Another application that may create an obstacle is multi-pass welding. Multi-pass welding has been an issue for seam tracking systems because the seam is not well defined after the first pass. However, by using a “Y”-type sensor tip, the system will track the seam very well. In fillet welds for beam fabrication, for example, a “Y”-type sensor tip could be employed to sense the seam at two different points. One tracking point of the “Y” tip would sense
horizontal movement from the flange, while the other would sense vertical movement from the webbing. In tracking the seam in this manner (out of the seam), the multi-pass weld beads will not affect the system’s ability to track the seam. A larger diameter ball tip can be used instead of a “Y” tip with similar results.
Multi-pass welds on “V” grooves, or deep grooves, offer a greater challenge, but these also can be overcome with great results. With advanced systems, the sensor can track the first pass, usually the most critical, without issue. Subsequent hot and fill passes can be tracked using a left or right bias (sidetrack) to stagger the beads as the passes are run. But on cap passes, the system must be locked out horizontally, to prevent automatic torch movement from the sensor, because there is no longer a well-defined seam to hold the sensor’s tip captive. An input called horizontal auto-disable is used and, when enabled, locks the sensor’s ability to move the torch left or right while still tracking vertically and maintaining a consistent torch height. Enabling this feature allows the operator to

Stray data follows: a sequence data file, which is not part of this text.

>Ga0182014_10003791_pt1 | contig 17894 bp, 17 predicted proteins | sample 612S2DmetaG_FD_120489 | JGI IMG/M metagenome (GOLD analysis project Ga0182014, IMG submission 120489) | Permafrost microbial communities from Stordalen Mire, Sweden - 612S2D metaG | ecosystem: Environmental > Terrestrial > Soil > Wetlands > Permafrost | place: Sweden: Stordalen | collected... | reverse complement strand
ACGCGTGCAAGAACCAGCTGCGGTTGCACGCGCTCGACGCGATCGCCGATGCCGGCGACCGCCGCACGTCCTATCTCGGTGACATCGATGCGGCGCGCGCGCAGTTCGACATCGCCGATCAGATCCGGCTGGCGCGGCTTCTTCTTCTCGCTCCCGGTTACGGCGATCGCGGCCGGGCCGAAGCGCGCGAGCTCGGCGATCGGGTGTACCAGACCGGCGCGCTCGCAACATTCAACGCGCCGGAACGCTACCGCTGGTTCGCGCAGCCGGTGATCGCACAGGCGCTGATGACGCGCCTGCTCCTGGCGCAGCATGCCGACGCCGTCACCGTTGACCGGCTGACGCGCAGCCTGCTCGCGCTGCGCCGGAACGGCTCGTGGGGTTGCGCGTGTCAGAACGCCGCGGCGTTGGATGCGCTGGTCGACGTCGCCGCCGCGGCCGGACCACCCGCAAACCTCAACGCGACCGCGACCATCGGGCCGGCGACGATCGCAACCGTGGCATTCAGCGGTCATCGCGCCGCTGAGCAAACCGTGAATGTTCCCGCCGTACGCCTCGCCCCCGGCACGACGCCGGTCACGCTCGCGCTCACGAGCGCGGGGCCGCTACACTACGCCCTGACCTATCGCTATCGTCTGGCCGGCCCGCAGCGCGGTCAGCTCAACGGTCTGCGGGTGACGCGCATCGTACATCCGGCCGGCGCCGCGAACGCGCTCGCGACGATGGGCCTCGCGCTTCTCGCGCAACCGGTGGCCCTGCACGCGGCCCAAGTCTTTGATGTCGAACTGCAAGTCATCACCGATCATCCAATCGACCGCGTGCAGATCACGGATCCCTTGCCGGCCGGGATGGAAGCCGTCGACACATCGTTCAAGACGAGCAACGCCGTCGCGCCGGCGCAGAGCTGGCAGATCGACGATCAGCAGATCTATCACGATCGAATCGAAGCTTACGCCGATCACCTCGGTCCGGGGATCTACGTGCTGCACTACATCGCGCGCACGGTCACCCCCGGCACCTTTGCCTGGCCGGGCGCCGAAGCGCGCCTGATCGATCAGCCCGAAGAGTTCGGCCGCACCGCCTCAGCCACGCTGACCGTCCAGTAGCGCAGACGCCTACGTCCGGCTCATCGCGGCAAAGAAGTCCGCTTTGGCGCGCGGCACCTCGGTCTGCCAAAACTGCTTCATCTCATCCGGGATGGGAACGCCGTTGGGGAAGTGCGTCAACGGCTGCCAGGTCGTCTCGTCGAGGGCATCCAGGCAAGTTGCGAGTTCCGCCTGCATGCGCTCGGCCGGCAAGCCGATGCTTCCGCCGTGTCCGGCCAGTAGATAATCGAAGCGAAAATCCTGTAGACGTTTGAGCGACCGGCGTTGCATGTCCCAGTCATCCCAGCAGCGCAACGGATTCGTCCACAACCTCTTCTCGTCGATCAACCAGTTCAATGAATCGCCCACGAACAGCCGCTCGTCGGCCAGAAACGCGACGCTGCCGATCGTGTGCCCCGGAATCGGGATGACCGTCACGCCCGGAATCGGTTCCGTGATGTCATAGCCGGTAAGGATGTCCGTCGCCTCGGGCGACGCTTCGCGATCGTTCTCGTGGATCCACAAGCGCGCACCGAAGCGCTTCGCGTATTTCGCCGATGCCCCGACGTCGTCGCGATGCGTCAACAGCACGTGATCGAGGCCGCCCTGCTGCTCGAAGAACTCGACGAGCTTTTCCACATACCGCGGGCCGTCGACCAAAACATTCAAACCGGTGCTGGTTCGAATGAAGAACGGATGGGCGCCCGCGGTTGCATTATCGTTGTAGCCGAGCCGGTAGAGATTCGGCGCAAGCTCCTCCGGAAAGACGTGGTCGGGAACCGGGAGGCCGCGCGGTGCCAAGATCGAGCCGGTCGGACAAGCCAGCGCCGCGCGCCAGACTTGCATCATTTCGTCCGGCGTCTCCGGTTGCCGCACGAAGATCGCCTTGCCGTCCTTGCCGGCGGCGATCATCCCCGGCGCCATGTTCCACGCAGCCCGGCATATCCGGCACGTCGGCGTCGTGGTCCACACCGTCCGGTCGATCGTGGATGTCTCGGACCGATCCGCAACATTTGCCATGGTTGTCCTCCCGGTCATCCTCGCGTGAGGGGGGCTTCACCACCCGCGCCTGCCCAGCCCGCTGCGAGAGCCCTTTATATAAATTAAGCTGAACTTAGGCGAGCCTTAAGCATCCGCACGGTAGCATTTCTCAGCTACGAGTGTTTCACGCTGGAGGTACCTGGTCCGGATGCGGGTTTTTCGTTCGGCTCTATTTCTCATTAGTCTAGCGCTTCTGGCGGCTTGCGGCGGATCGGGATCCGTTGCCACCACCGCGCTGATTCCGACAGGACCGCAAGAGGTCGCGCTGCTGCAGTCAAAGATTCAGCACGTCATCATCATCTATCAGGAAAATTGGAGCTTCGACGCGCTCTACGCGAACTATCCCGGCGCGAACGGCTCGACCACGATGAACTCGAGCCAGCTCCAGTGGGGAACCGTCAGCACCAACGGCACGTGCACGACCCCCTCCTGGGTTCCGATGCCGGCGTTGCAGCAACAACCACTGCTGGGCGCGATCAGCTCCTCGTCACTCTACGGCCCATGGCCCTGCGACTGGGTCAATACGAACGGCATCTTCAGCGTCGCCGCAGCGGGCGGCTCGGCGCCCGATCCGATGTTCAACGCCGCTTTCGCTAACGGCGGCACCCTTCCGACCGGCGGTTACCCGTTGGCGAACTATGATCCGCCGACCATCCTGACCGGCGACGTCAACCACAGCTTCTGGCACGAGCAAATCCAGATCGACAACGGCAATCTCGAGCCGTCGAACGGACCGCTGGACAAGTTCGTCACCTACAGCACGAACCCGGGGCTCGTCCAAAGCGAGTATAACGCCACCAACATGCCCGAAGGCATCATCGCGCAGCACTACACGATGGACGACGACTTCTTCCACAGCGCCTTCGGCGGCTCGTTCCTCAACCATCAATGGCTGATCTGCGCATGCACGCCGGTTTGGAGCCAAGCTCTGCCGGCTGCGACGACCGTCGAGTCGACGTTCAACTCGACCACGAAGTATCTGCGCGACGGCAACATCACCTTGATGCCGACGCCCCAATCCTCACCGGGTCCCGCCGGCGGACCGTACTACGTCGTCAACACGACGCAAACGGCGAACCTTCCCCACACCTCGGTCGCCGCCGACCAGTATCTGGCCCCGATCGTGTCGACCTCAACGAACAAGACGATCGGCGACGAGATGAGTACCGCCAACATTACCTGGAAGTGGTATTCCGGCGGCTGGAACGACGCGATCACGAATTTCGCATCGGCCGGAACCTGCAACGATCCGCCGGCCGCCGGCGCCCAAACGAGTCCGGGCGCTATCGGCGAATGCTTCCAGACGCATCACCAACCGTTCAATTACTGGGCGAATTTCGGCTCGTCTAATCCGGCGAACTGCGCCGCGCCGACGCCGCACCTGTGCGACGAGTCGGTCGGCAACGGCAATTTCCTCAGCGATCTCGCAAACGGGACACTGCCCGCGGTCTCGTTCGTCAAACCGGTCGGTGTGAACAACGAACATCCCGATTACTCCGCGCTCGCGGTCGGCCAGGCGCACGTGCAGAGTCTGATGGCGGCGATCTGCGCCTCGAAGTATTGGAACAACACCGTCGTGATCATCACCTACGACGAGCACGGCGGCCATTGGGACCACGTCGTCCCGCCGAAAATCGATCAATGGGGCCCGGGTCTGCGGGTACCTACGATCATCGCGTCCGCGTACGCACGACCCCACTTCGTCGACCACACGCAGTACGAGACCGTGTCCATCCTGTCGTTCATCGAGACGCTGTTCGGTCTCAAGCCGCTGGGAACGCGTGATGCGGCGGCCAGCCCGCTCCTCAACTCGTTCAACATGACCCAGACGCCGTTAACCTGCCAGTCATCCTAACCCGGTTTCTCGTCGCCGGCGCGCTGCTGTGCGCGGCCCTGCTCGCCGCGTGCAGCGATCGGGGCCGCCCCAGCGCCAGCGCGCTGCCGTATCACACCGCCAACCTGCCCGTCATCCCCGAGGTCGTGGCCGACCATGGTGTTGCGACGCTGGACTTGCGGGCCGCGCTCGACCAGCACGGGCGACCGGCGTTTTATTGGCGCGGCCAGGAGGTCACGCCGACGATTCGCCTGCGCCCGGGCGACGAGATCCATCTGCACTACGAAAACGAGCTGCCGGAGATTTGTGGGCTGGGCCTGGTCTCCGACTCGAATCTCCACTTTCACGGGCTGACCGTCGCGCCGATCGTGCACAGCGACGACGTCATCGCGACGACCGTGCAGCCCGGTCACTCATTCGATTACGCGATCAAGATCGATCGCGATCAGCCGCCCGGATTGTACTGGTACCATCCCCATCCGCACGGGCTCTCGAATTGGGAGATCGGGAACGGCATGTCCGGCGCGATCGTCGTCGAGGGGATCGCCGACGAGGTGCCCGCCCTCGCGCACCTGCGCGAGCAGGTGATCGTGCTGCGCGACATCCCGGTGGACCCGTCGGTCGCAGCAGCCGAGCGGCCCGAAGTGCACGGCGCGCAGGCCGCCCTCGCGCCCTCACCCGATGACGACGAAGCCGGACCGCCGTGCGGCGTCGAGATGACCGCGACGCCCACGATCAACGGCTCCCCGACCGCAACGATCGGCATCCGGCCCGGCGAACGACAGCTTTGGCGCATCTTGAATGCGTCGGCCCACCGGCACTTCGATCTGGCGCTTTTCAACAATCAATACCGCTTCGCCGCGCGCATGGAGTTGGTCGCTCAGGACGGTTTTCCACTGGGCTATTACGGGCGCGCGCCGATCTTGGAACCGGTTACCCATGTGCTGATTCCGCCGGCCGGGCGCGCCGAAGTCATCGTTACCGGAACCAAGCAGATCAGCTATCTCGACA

manually position the torch left or right for cap passes using the joystick. By using this method, the critical passes are tracked reliably and quality is improved significantly over positioning each weld pass manually.
Seam tracking systems offer many benefits to increase production and quality and are relatively easy to set up, usually taking only one or two days until completion. Upgrading an existing system, where the fixture and part presentation to the torch is already established, could take as little as a half day to install and configure.
With the advancements in welding technology, weld travel speeds are increasing beyond manual torch positioning and require some type of automation to achieve greater torch accuracy. Seam tracking systems offer this with a relatively small capital investment. The learning curve is extremely short and it reduces fatigue over manual welding. In addition, operators are freed up quickly to perform other tasks while welding takes place, reducing overall labor costs.